The Intelligent Choices

As mentioned in the introduction, an agroecosystem has a purpose. It is designed to obtain certain goals, and the state of the system at any given point in time is a consequence of an array of intelligent choices by the farmer, complementing the border conditions set up by weather and soils, etc. The following decision matrix (Figure 2) illustrates how decisions made by a maize farmer in sub-Saharan Africa can be supported by basic science knowledge. Note that the chemical analyses are not necessary for every farmer and decision. Instead, typical values for the different organic resources are estimated, and the individual farmer uses the rule of the thumb based on these estimates.

In the upper part of the Figure 2, the general decision matrix is shown. Let us assume that we have leaves from a

N > 2.5%

YES

NO

Lignin < 15%; phenol < 4%

Lignin < 15%

YES

NO

YES

NO

Incorporate directly with annual crops

Mix with fertilizer of high quality organic matter

Mix with fertilizer or add to compost

Surface application for erosion and water control

For N on maize

For N on maize

- Need 2 t /ha as minimum to have an effect (50 kg N/ha)

- Apply more than 5 t /ha to give a reasonable response (1-2 t grain per hectare)

- Do not apply more than 10 t /ha as much of the N may be lost

■ Need 40 kg N/ha of fertilizer N for each ton of potential yield

■ Need 40 kg N/ha of fertilizer N for each ton of potential yield

- Do not apply more than 10 t /ha as much of the N may be lost

Stall-fed cattle roofed, hard floor

Figure 2 Example of farmer's decisions regarding N management for a maize crop in sub-Saharan Africa, using a decision support system for organic N management depending on resource quality, expressed as N, lignin, and soluble polyphenol content. General decision matrix (top), more detailed for N economy in a maize cropping system (bottom). Modified from Vanlauwe B, Sanginga N, Giller K, and Merckx R (2004) Management of nitrogen fertilizer in maize-based systems in subhumid areas of sub-Saharan Africa. In: Mosier AR, Syers JK, and Freney JR (eds.) Agriculture and the Nitrogen Cycle. 124p. SCOPE 65. Washington Island Press.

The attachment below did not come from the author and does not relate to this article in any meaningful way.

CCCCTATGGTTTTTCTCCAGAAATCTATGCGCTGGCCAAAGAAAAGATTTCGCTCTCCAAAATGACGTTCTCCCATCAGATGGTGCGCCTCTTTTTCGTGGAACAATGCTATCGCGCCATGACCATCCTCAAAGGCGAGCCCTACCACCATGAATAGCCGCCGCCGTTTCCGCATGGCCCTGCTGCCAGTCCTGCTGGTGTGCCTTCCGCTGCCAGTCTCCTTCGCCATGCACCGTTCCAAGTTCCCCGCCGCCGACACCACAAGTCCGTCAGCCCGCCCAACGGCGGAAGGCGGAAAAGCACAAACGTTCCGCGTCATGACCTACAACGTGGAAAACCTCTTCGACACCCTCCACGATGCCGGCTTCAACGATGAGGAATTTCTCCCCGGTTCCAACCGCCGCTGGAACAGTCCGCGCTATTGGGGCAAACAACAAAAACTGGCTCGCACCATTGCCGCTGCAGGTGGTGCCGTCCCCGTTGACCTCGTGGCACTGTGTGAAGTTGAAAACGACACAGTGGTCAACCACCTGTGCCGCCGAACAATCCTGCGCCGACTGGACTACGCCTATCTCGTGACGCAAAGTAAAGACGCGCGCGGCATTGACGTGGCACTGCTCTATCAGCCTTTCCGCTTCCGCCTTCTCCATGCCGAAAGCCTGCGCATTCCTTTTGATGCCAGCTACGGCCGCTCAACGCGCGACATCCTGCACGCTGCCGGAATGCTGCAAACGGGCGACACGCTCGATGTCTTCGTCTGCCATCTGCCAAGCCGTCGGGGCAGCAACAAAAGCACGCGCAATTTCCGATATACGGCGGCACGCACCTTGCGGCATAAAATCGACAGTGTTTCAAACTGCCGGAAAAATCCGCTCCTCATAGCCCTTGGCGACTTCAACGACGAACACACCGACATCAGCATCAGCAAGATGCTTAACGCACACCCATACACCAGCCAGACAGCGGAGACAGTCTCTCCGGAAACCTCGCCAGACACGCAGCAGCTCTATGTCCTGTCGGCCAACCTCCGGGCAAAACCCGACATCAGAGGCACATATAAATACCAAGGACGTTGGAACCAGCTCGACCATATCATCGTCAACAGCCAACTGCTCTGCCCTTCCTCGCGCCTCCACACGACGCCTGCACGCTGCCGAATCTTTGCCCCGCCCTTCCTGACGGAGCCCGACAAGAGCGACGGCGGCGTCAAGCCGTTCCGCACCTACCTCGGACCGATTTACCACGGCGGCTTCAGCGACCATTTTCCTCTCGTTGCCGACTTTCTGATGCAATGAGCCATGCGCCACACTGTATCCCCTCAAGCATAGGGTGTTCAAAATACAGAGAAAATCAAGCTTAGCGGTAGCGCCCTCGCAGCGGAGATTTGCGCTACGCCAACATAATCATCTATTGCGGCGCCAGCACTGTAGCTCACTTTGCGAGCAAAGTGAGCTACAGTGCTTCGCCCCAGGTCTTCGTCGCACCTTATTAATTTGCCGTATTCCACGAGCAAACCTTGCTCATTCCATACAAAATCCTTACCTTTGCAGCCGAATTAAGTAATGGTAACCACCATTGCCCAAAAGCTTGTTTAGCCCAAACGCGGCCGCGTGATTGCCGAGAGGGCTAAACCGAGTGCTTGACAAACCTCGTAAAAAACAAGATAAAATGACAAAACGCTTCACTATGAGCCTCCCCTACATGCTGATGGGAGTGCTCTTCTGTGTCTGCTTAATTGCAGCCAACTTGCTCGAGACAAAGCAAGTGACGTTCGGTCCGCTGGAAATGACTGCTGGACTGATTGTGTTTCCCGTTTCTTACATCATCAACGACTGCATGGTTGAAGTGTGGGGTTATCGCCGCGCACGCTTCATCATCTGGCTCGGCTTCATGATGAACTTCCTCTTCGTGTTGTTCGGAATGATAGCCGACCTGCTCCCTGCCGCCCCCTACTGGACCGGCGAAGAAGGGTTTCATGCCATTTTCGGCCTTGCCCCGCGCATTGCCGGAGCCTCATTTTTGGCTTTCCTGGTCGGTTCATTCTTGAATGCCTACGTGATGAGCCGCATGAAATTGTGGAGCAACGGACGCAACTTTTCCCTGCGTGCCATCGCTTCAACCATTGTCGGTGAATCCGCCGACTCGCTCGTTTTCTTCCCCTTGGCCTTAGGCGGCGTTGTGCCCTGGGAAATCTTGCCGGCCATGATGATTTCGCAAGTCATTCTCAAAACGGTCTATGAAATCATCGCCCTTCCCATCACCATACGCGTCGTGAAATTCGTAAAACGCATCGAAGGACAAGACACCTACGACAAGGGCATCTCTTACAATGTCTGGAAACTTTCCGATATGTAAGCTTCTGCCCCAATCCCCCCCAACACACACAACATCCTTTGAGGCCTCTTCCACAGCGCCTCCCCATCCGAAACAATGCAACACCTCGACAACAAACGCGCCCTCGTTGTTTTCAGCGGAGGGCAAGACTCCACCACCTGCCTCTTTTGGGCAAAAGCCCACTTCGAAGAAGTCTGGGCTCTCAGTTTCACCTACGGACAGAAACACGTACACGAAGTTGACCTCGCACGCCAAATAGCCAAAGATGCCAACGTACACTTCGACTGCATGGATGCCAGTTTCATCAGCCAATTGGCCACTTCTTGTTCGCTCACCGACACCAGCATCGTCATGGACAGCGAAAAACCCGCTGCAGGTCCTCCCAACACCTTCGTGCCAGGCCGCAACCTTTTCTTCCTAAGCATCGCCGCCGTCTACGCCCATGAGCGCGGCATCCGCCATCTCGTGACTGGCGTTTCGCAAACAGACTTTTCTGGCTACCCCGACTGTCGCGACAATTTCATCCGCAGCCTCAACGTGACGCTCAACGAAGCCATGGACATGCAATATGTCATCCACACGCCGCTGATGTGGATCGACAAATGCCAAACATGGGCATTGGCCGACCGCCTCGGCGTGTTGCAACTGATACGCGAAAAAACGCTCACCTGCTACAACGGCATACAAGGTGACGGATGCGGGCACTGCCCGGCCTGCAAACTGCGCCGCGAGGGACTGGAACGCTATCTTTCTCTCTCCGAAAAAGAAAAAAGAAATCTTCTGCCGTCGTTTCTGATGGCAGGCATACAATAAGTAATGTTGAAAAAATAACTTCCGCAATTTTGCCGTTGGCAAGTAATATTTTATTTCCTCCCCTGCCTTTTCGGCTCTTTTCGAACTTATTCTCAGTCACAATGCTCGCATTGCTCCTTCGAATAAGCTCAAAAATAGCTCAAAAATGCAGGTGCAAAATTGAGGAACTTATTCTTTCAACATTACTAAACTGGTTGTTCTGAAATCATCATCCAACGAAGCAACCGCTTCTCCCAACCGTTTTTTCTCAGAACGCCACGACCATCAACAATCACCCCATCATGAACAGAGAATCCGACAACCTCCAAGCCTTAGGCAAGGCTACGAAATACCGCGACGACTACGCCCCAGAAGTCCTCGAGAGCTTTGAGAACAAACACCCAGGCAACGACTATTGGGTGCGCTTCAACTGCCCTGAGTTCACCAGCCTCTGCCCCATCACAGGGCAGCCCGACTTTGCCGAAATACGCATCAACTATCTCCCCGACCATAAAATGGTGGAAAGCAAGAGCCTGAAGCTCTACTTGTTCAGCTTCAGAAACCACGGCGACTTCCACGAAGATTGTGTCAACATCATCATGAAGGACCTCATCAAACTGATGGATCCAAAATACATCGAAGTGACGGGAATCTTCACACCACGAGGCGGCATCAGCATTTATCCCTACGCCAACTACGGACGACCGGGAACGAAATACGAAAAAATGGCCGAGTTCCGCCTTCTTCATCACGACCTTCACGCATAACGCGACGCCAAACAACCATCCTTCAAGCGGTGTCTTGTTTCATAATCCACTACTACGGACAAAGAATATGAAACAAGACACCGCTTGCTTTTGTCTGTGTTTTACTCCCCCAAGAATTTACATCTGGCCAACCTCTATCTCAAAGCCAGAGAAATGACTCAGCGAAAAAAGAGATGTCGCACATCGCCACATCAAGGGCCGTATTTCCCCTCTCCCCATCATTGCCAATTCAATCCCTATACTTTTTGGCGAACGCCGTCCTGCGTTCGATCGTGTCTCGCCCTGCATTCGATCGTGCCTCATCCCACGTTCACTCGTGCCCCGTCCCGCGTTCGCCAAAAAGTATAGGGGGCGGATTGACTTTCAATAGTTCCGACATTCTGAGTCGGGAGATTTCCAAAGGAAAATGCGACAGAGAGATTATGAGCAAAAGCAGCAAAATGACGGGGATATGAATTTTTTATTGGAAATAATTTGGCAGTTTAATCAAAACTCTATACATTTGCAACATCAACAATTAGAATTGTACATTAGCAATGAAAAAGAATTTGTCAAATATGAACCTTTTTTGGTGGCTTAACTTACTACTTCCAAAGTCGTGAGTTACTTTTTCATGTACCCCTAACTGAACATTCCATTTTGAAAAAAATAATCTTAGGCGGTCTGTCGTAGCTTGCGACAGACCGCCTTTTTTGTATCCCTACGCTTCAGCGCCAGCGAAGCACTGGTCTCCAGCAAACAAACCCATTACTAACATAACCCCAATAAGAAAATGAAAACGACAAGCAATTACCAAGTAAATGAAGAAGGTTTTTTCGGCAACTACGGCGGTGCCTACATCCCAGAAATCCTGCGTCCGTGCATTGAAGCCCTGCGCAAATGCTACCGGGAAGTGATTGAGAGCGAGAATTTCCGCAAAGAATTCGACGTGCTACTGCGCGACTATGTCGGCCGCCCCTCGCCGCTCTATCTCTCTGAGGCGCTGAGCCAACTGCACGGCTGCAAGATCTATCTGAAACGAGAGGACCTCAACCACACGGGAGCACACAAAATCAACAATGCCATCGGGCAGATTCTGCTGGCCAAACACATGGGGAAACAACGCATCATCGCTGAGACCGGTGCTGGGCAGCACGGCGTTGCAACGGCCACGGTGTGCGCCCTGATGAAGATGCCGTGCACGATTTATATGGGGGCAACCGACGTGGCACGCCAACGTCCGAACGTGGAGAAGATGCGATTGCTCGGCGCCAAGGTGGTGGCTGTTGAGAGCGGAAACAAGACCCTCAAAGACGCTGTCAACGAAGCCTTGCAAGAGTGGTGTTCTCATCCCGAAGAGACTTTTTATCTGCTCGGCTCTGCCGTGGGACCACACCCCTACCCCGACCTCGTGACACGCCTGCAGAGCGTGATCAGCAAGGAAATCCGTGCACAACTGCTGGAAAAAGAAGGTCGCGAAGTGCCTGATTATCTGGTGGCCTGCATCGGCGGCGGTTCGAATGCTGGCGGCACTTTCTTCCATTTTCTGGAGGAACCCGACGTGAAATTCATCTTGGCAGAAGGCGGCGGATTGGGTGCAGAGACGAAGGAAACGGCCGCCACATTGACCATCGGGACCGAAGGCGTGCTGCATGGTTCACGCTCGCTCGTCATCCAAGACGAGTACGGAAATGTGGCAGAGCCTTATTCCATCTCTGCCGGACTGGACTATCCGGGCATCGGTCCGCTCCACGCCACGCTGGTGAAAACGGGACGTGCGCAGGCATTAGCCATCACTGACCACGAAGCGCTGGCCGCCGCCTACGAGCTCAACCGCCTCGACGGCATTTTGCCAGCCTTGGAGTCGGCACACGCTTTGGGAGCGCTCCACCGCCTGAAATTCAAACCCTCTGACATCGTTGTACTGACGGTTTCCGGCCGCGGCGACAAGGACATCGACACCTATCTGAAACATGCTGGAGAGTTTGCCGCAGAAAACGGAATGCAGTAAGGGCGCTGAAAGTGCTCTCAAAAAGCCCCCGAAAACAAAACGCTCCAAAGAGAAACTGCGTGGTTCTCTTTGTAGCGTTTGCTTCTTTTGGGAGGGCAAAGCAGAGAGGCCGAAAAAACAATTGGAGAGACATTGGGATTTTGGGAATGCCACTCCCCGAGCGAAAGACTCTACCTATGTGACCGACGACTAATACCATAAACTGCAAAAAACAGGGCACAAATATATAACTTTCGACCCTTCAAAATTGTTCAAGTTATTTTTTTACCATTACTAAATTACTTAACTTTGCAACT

Stall-fed cattle roofed, hard floor

Figure 2 Example of farmer's decisions regarding N management for a maize crop in sub-Saharan Africa, using a decision support system for organic N management depending on resource quality, expressed as N, lignin, and soluble polyphenol content. General decision matrix (top), more detailed for N economy in a maize cropping system (bottom). Modified from Vanlauwe B, Sanginga N, Giller K, and Merckx R (2004) Management of nitrogen fertilizer in maize-based systems in subhumid areas of sub-Saharan Africa. In: Mosier AR, Syers JK, and Freney JR (eds.) Agriculture and the Nitrogen Cycle. 124p. SCOPE 65. Washington Island Press.

tree, which we know have a low N content and less than 15% of lignin. Then we should mix the leaves with fertilizer or add to compost. Now, in the lower part of Figure 2 we can see that if we look in more detail at the N economy of a maize system, we have other options -maybe add the low N material to the cattle corral (kraal/boma) to trap urine N or feed to livestock to produce higher quality organic inputs. Organic resources belonging to the third column from the left could be fed to livestock and the manure thus produced could belong to the first or the second organic resource class, depending on the management of that manure.

All over the world, farmers make these kinds of choices, based not only on biophysical knowledge and constraints, but also on economic and sociopolitical opportunities and constraints. An agroecosystem is not only controlled by farmers, but also by the society the farmer operates in. Subsidies can make growing products that have no market an intelligent choice for the farmer; lack of money can make fertilization impossible, even if it would be profitable in the long run, or real or imaginary environmental concerns from the society can force a farmer to, for example, abandon fertilizer use, cereal cropping, or pig farming.

Summing up, the agroecosystem, although limited by climatic constraints, is a product of decisions made by generations of farmers, supported by advice from agronomists and extension workers - all within a societal context of values, traditions, and legislation. In fact, the present and future agroecosystems are at least equally dependent on the societal context as on the climate and soil. However, the organisms involved are, as in any ecosystem, products of millions of years of evolution, and crop and animal breeding has only contributed with small, although important changes to the germplasm.

See also: Agriculture Models; Agriculture Systems; Soil Ecology; Soil Erosion by Water; Xenobiotic (Pesticides, PCB, Dioxins) Cycles.

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